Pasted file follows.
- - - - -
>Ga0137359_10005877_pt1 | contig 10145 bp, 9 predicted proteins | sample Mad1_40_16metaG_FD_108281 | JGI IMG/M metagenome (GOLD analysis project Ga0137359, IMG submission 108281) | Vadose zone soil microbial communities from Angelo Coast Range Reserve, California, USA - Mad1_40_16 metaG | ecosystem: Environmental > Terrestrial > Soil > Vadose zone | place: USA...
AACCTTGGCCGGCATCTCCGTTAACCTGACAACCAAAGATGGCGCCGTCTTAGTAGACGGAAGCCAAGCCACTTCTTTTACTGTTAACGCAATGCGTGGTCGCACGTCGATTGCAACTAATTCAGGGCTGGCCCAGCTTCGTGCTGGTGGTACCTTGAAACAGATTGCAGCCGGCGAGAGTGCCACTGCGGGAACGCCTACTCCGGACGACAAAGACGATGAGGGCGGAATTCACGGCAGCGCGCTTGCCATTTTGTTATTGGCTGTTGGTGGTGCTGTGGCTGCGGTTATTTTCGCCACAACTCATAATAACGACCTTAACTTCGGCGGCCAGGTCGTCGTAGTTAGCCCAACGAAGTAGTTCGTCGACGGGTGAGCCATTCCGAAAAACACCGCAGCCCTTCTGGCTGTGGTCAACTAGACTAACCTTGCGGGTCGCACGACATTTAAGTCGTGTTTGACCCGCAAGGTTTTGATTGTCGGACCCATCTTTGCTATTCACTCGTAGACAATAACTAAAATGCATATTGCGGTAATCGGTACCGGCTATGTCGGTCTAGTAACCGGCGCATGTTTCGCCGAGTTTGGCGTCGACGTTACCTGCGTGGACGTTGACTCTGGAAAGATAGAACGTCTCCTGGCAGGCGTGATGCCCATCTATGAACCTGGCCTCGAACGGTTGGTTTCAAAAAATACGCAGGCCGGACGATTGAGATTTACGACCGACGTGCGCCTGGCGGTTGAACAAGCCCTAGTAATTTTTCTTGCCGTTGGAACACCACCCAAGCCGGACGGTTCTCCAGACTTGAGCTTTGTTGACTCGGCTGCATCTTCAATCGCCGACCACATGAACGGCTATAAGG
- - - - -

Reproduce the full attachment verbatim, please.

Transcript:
>Ga0137359_10005877_pt1 | contig 10145 bp, 9 predicted proteins | sample Mad1_40_16metaG_FD_108281 | JGI IMG/M metagenome (GOLD analysis project Ga0137359, IMG submission 108281) | Vadose zone soil microbial communities from Angelo Coast Range Reserve, California, USA - Mad1_40_16 metaG | ecosystem: Environmental > Terrestrial > Soil > Vadose zone | place: USA...
AACCTTGGCCGGCATCTCCGTTAACCTGACAACCAAAGATGGCGCCGTCTTAGTAGACGGAAGCCAAGCCACTTCTTTTACTGTTAACGCAATGCGTGGTCGCACGTCGATTGCAACTAATTCAGGGCTGGCCCAGCTTCGTGCTGGTGGTACCTTGAAACAGATTGCAGCCGGCGAGAGTGCCACTGCGGGAACGCCTACTCCGGACGACAAAGACGATGAGGGCGGAATTCACGGCAGCGCGCTTGCCATTTTGTTATTGGCTGTTGGTGGTGCTGTGGCTGCGGTTATTTTCGCCACAACTCATAATAACGACCTTAACTTCGGCGGCCAGGTCGTCGTAGTTAGCCCAACGAAGTAGTTCGTCGACGGGTGAGCCATTCCGAAAAACACCGCAGCCCTTCTGGCTGTGGTCAACTAGACTAACCTTGCGGGTCGCACGACATTTAAGTCGTGTTTGACCCGCAAGGTTTTGATTGTCGGACCCATCTTTGCTATTCACTCGTAGACAATAACTAAAATGCATATTGCGGTAATCGGTACCGGCTATGTCGGTCTAGTAACCGGCGCATGTTTCGCCGAGTTTGGCGTCGACGTTACCTGCGTGGACGTTGACTCTGGAAAGATAGAACGTCTCCTGGCAGGCGTGATGCCCATCTATGAACCTGGCCTCGAACGGTTGGTTTCAAAAAATACGCAGGCCGGACGATTGAGATTTACGACCGACGTGCGCCTGGCGGTTGAACAAGCCCTAGTAATTTTTCTTGCCGTTGGAACACCACCCAAGCCGGACGGTTCTCCAGACTTGAGCTTTGTTGACTCGGCTGCATCTTCAATCGCCGACCACATGAACGGCTATAAGG